[ OUR OPINION ]
High court offers
THE U.S. Supreme Court ruling this week removes the threat of nullifying Hawaii's patients' rights law, which allows people recourse when denied services by their health insurance providers. In the absence of a federal measure that would allow patients to challenge insurers' decisions, the court's determination at least delivers some protection.
A U.S. Supreme Court decision lets state patients' rights law stand.
The court upheld an Illinois law, like those in Hawaii and 41 other states, that permits patients to seek an independent opinion when their insurer decides against certain treatment or procedures.
Hawaii's 1998 law provides for appeal to the state Insurance Division if a patient is dissatisfied with a health plan's internal appeals process. A three-member panel -- consisting of the insurance commissioner or the commissioner's representative, a physician who specializes in the branch of medicine involved and a member of a health-care plan other than the one cited in the complaint -- reviews the situation and issues a decision. The law also allows the commissioner to award attorney fees because people may not be able to afford legal representation in challenging insurers, and the cost of an attorney will often exceed the value of the benefits sought.
The high court decided that because a 1974 federal law governing most employee benefit plans was silent on independent reviews, it did not override state laws on such opinions. The ruling could help nearly 70 million people nationwide who buy health insurance from private companies, but leaves more than 60 million whose employers are self-insured with no protection.
Congress last year had been working on legislation that would have established a nationwide system for independent evaluations. The patients' rights bill had been a contentious battle between the House and the Senate, principally over the ability of patients to file suit against insurers. The Senate version would have allowed people to recover unlimited damages for pain and suffering and up to $5 million in punitive damages, which President Bush, Republicans and the insurance industry had argued would increase the price of insurance. Democrats contended that the House measure would provide too much protection for insurance companies.
A conference committee was poised to work on a compromise. However, the legislation was put on hold after the Sept. 11 attacks and there has been little movement since then to renew discussion.
The case underscored the differences between patient advocates who want insurance companies removed from medical decisions and the industry that wants limits to keep costs under control. Because varying state laws make matters of health care difficult for both patients and providers, Congress should get back to work on the issue.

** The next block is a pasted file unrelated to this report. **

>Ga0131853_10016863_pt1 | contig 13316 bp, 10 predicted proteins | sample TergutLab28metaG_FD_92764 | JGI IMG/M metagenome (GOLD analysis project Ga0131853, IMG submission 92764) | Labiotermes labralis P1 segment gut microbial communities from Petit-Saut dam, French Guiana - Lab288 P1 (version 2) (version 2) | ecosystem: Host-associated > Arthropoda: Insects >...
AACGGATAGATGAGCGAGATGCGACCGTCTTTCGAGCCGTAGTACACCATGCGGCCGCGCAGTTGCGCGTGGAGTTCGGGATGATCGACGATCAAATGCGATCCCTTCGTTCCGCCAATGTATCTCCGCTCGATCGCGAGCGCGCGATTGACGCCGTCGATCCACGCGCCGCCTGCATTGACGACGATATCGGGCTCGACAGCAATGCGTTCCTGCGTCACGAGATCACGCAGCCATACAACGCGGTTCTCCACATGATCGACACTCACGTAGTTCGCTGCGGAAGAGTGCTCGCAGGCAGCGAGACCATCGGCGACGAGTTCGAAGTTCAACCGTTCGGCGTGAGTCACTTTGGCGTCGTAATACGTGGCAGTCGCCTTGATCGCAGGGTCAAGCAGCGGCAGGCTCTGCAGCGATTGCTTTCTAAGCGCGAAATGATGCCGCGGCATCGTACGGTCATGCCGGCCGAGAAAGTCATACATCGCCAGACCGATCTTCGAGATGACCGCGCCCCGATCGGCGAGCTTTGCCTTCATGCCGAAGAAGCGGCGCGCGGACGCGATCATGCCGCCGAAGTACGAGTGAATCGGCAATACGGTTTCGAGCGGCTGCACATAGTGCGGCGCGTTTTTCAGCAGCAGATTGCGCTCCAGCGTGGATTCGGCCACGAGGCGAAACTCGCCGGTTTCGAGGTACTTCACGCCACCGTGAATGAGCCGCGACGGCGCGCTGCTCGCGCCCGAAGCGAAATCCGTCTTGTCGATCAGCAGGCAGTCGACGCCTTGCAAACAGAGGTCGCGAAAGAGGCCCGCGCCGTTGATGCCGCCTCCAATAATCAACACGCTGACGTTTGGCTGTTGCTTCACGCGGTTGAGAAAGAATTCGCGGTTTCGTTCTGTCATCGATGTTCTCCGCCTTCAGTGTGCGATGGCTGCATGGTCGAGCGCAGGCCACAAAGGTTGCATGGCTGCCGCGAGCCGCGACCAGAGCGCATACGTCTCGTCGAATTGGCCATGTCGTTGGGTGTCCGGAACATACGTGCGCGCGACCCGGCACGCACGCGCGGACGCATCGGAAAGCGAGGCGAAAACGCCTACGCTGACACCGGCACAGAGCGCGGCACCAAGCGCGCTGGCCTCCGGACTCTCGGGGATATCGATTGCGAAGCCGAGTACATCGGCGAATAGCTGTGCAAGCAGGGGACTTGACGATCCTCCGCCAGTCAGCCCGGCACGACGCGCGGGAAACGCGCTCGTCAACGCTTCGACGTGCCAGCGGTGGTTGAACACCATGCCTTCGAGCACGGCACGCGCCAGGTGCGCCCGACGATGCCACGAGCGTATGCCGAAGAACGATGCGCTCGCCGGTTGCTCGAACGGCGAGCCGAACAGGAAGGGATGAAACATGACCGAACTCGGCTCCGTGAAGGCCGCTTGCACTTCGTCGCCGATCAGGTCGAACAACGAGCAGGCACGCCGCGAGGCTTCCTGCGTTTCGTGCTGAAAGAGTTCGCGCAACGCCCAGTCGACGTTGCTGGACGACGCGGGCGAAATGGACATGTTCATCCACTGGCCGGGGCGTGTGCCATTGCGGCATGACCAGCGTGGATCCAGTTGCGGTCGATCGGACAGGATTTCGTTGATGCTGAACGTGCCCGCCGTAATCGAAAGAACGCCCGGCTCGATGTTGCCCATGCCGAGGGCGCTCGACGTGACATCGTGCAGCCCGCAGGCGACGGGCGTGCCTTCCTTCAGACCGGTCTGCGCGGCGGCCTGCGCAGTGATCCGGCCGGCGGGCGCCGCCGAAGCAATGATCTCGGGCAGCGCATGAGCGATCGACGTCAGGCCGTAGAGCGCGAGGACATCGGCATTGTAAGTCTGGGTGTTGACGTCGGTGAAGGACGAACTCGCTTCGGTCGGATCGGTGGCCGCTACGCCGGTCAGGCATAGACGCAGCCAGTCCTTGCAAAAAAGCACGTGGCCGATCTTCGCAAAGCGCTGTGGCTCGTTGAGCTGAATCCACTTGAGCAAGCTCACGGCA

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Further talks could
save Internet music
A government decision on the price of online music royalties is drawing no applause and may provide impetus for a negotiated compromise that would better serve all sides. Otherwise, small Internet broadcasters may be forced into extinction during the Web's adolescence. Those embroiled in the dispute would be wise to return to the bargaining table.
A royalty rate Internet companies must pay to record labels has left all sides dissatisfied.
Congress agreed four years ago to require Internet radio stations to pay royalties to performers, maintaining the exemption of AM and FM broadcasters. The failure of record companies and Internet broadcasters to reach agreement moved the dispute to arbitration. The librarian of Congress made the final decision that Internet broadcasters would have to pay 70 cents a song in royalties for every thousand listeners.
The amount was only half of that proposed by the arbitration panel. The recording industry says it is below fair market value, but it is far more than what many Internet-only broadcasters can afford. Robert Abbett, aka Rabbett, says it will cost him $13,000 a year to continue broadcasting Hawaiian songs on Internet Radio Hawaii from a spare bedroom in his Kailua home. "I feel like we're really getting railroaded, and I'll hold out as long as I can," he says, but adds, "It very well could mean the end."
In a letter to the librarian's general counsel in March, Rep. Patsy Mink expressed concern that the proposed rates would imperil this "exciting new form of broadcasting." The dismay by Mink and other members of Congress leaves open the possibility of further legislation.
Like radio stations, Internet broadcasters already pay a royalty of 3.5 percent of their total revenues to songwriters and publishers of a piece of music. However, the additional fee that they must now pay to the performers and record companies is not paid by radio stations because of the promotional value that the companies place on their products being heard on the AM and FM airwaves. A curtain call seems needed for all sides to find a better solution.
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